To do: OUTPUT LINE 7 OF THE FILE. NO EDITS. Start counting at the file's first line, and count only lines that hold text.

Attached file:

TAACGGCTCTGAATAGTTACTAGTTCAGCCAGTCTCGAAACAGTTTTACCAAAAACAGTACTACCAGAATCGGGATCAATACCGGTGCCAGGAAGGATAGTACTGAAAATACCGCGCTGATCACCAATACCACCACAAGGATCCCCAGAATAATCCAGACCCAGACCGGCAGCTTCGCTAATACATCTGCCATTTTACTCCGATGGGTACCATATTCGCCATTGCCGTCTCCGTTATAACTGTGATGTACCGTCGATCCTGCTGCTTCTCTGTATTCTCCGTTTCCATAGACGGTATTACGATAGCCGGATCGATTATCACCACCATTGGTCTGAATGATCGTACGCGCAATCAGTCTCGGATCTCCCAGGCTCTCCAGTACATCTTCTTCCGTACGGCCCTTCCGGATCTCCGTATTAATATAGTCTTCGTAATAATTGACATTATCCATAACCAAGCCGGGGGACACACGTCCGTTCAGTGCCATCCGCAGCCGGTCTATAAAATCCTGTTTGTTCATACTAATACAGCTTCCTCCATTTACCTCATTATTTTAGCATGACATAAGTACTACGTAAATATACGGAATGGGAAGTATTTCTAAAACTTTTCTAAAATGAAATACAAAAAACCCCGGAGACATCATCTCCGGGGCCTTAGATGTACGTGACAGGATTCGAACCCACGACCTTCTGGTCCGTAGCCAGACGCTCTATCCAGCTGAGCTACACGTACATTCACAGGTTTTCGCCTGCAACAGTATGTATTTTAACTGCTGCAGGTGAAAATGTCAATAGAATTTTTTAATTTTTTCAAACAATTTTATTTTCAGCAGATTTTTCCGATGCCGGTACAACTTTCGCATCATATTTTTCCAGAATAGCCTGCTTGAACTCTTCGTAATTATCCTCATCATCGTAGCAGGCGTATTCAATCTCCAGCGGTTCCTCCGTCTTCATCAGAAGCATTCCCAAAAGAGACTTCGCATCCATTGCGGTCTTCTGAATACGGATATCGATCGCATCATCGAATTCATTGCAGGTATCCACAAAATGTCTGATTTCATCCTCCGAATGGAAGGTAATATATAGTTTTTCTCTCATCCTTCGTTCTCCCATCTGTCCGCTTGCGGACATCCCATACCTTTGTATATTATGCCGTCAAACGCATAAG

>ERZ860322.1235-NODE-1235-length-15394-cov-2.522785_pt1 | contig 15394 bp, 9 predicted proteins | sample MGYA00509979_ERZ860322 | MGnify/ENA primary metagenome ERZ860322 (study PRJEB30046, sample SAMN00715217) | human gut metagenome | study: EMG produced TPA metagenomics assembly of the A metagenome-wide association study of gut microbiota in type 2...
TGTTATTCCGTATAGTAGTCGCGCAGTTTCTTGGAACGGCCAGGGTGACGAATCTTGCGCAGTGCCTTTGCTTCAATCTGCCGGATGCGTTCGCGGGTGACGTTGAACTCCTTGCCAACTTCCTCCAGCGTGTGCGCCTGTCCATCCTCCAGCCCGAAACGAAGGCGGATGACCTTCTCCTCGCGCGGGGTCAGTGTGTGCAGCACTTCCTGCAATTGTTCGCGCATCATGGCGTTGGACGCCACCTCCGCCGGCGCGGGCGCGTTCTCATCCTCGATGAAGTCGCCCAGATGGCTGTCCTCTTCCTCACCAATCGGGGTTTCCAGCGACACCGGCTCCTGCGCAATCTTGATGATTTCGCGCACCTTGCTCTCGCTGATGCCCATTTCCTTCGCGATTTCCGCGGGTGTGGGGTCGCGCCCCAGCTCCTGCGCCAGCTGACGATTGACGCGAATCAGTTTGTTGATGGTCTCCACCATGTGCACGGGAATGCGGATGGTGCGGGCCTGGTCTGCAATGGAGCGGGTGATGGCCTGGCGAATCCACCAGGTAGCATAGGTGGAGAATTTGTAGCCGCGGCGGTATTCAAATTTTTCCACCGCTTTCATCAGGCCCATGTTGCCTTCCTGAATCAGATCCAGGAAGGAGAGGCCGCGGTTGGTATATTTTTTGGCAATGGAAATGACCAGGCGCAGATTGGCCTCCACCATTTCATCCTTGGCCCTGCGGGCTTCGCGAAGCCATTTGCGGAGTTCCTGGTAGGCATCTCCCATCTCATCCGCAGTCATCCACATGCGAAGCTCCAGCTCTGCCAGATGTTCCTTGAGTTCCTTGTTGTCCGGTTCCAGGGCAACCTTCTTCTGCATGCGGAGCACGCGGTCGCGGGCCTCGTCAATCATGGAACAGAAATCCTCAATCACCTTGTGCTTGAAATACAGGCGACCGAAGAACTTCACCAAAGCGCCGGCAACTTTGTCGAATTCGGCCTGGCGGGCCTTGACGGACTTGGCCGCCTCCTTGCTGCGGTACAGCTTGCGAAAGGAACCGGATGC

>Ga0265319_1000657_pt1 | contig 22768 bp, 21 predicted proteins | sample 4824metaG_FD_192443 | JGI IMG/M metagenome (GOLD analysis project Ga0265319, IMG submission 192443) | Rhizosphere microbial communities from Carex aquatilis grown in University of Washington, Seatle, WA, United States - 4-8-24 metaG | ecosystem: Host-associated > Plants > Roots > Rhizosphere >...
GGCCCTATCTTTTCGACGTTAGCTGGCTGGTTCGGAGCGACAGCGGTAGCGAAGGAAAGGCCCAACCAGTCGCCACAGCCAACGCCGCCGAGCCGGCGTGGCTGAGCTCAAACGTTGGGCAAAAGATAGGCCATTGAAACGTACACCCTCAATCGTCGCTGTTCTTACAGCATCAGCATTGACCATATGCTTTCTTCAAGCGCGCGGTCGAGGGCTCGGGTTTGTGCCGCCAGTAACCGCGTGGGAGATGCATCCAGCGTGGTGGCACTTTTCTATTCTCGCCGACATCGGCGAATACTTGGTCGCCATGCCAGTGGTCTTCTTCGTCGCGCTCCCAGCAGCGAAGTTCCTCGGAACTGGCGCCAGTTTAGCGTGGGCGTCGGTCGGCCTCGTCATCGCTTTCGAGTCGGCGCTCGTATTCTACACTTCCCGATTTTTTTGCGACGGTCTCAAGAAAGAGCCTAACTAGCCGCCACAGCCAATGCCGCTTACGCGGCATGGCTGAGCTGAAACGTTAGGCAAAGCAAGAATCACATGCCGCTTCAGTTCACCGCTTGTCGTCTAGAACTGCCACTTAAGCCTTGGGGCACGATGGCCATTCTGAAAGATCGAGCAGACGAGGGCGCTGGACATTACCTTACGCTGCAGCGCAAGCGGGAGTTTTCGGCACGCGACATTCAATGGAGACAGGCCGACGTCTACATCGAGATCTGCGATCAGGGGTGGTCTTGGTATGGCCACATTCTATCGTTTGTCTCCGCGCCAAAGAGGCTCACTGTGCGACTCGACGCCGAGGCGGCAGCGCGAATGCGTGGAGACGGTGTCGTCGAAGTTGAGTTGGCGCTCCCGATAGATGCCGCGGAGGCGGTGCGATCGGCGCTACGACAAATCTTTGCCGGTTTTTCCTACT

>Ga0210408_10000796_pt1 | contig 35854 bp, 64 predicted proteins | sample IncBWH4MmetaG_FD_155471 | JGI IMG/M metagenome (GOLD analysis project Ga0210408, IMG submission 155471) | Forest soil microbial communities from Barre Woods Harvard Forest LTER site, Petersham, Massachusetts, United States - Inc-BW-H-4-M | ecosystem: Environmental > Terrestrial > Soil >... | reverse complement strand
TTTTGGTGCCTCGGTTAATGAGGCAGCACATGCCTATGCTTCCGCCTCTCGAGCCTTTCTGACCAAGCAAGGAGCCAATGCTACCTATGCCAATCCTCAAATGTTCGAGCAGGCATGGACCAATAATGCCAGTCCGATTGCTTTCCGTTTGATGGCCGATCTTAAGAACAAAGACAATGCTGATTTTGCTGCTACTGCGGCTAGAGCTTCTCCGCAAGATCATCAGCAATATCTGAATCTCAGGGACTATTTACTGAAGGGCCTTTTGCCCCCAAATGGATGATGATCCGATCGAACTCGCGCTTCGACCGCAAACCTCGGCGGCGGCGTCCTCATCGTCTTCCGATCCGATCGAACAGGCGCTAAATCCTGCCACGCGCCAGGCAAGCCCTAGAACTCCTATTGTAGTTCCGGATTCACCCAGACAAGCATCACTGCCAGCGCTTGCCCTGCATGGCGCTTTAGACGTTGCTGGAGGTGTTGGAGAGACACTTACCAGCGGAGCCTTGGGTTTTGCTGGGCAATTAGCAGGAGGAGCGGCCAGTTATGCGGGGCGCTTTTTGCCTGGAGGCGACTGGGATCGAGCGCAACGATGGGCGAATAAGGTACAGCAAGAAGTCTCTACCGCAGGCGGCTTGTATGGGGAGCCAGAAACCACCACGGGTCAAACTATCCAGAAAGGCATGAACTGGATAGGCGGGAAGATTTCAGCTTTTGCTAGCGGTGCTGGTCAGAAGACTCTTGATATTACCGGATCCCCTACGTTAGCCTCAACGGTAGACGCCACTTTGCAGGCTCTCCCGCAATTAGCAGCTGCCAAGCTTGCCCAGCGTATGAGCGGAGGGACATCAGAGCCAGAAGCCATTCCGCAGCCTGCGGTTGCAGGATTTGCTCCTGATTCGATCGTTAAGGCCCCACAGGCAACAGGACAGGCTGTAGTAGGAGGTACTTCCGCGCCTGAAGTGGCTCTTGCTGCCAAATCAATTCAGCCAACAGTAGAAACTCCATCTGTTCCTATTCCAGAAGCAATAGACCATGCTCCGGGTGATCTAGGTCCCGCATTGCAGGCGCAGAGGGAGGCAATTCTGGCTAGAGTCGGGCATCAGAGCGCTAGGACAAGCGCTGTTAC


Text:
TTTTGGTGCCTCGGTTAATGAGGCAGCACATGCCTATGCTTCCGCCTCTCGAGCCTTTCTGACCAAGCAAGGAGCCAATGCTACCTATGCCAATCCTCAAATGTTCGAGCAGGCATGGACCAATAATGCCAGTCCGATTGCTTTCCGTTTGATGGCCGATCTTAAGAACAAAGACAATGCTGATTTTGCTGCTACTGCGGCTAGAGCTTCTCCGCAAGATCATCAGCAATATCTGAATCTCAGGGACTATTTACTGAAGGGCCTTTTGCCCCCAAATGGATGATGATCCGATCGAACTCGCGCTTCGACCGCAAACCTCGGCGGCGGCGTCCTCATCGTCTTCCGATCCGATCGAACAGGCGCTAAATCCTGCCACGCGCCAGGCAAGCCCTAGAACTCCTATTGTAGTTCCGGATTCACCCAGACAAGCATCACTGCCAGCGCTTGCCCTGCATGGCGCTTTAGACGTTGCTGGAGGTGTTGGAGAGACACTTACCAGCGGAGCCTTGGGTTTTGCTGGGCAATTAGCAGGAGGAGCGGCCAGTTATGCGGGGCGCTTTTTGCCTGGAGGCGACTGGGATCGAGCGCAACGATGGGCGAATAAGGTACAGCAAGAAGTCTCTACCGCAGGCGGCTTGTATGGGGAGCCAGAAACCACCACGGGTCAAACTATCCAGAAAGGCATGAACTGGATAGGCGGGAAGATTTCAGCTTTTGCTAGCGGTGCTGGTCAGAAGACTCTTGATATTACCGGATCCCCTACGTTAGCCTCAACGGTAGACGCCACTTTGCAGGCTCTCCCGCAATTAGCAGCTGCCAAGCTTGCCCAGCGTATGAGCGGAGGGACATCAGAGCCAGAAGCCATTCCGCAGCCTGCGGTTGCAGGATTTGCTCCTGATTCGATCGTTAAGGCCCCACAGGCAACAGGACAGGCTGTAGTAGGAGGTACTTCCGCGCCTGAAGTGGCTCTTGCTGCCAAATCAATTCAGCCAACAGTAGAAACTCCATCTGTTCCTATTCCAGAAGCAATAGACCATGCTCCGGGTGATCTAGGTCCCGCATTGCAGGCGCAGAGGGAGGCAATTCTGGCTAGAGTCGGGCATCAGAGCGCTAGGACAAGCGCTGTTAC